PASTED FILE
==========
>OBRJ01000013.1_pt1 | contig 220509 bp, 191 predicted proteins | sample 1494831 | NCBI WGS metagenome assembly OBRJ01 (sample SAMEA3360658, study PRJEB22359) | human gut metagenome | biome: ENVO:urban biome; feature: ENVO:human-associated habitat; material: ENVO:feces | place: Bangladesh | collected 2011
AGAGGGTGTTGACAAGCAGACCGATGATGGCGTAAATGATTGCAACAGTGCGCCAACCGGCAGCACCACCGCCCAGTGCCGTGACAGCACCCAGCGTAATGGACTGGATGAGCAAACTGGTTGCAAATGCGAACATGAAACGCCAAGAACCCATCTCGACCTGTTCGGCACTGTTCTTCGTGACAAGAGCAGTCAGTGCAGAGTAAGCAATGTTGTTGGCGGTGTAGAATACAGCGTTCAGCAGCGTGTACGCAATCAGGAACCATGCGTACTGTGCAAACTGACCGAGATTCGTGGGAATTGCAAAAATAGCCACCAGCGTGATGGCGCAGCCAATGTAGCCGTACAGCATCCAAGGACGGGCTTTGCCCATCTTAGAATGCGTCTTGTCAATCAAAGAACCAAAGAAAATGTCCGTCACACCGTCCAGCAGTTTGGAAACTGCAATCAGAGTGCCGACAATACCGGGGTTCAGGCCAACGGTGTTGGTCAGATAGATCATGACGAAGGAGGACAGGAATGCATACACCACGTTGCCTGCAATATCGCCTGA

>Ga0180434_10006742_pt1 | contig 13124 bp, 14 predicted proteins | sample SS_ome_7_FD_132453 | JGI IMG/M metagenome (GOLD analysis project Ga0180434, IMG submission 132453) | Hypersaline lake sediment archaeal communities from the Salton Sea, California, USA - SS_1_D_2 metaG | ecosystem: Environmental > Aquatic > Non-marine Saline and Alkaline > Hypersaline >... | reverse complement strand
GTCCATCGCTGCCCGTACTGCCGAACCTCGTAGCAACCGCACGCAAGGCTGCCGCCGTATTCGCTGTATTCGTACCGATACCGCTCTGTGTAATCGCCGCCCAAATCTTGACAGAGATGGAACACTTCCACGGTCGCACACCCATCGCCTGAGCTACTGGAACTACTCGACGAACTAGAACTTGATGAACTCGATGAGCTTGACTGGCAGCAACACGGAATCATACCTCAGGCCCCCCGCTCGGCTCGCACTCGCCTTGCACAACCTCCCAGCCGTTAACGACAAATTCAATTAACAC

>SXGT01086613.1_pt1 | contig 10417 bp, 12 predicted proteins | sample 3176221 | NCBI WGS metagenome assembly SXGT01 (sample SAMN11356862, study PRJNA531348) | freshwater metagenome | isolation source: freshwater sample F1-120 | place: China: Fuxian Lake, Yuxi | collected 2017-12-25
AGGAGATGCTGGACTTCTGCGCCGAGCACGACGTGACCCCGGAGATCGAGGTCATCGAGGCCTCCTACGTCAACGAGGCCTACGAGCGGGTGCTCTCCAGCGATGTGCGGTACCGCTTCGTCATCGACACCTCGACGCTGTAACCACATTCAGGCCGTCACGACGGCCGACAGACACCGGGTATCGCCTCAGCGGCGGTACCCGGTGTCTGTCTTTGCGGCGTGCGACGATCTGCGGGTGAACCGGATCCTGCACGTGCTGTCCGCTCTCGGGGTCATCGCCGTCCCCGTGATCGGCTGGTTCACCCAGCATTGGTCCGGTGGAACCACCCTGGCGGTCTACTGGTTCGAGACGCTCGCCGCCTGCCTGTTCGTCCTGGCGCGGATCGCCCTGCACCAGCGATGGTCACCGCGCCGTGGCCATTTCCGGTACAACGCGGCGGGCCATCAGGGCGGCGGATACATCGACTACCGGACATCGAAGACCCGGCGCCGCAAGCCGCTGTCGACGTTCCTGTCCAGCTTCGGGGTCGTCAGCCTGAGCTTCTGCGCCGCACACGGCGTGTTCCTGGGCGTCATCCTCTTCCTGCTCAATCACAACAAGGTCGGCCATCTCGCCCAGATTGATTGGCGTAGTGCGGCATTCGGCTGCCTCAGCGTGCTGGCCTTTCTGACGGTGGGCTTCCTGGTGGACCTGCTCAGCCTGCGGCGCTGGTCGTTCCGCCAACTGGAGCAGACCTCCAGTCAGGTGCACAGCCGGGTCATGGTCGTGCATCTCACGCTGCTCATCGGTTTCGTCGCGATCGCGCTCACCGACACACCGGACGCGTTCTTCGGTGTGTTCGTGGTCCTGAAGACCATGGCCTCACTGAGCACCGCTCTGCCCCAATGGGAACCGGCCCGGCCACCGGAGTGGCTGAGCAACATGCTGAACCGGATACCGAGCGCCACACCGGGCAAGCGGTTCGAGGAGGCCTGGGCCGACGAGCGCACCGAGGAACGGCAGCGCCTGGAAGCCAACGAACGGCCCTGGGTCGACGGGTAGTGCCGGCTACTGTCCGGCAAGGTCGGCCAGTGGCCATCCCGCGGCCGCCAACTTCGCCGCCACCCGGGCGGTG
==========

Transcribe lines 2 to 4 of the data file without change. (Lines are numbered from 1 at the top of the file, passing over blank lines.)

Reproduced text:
AGAGGGTGTTGACAAGCAGACCGATGATGGCGTAAATGATTGCAACAGTGCGCCAACCGGCAGCACCACCGCCCAGTGCCGTGACAGCACCCAGCGTAATGGACTGGATGAGCAAACTGGTTGCAAATGCGAACATGAAACGCCAAGAACCCATCTCGACCTGTTCGGCACTGTTCTTCGTGACAAGAGCAGTCAGTGCAGAGTAAGCAATGTTGTTGGCGGTGTAGAATACAGCGTTCAGCAGCGTGTACGCAATCAGGAACCATGCGTACTGTGCAAACTGACCGAGATTCGTGGGAATTGCAAAAATAGCCACCAGCGTGATGGCGCAGCCAATGTAGCCGTACAGCATCCAAGGACGGGCTTTGCCCATCTTAGAATGCGTCTTGTCAATCAAAGAACCAAAGAAAATGTCCGTCACACCGTCCAGCAGTTTGGAAACTGCAATCAGAGTGCCGACAATACCGGGGTTCAGGCCAACGGTGTTGGTCAGATAGATCATGACGAAGGAGGACAGGAATGCATACACCACGTTGCCTGCAATATCGCCTGA

>Ga0180434_10006742_pt1 | contig 13124 bp, 14 predicted proteins | sample SS_ome_7_FD_132453 | JGI IMG/M metagenome (GOLD analysis project Ga0180434, IMG submission 132453) | Hypersaline lake sediment archaeal communities from the Salton Sea, California, USA - SS_1_D_2 metaG | ecosystem: Environmental > Aquatic > Non-marine Saline and Alkaline > Hypersaline >... | reverse complement strand
GTCCATCGCTGCCCGTACTGCCGAACCTCGTAGCAACCGCACGCAAGGCTGCCGCCGTATTCGCTGTATTCGTACCGATACCGCTCTGTGTAATCGCCGCCCAAATCTTGACAGAGATGGAACACTTCCACGGTCGCACACCCATCGCCTGAGCTACTGGAACTACTCGACGAACTAGAACTTGATGAACTCGATGAGCTTGACTGGCAGCAACACGGAATCATACCTCAGGCCCCCCGCTCGGCTCGCACTCGCCTTGCACAACCTCCCAGCCGTTAACGACAAATTCAATTAACAC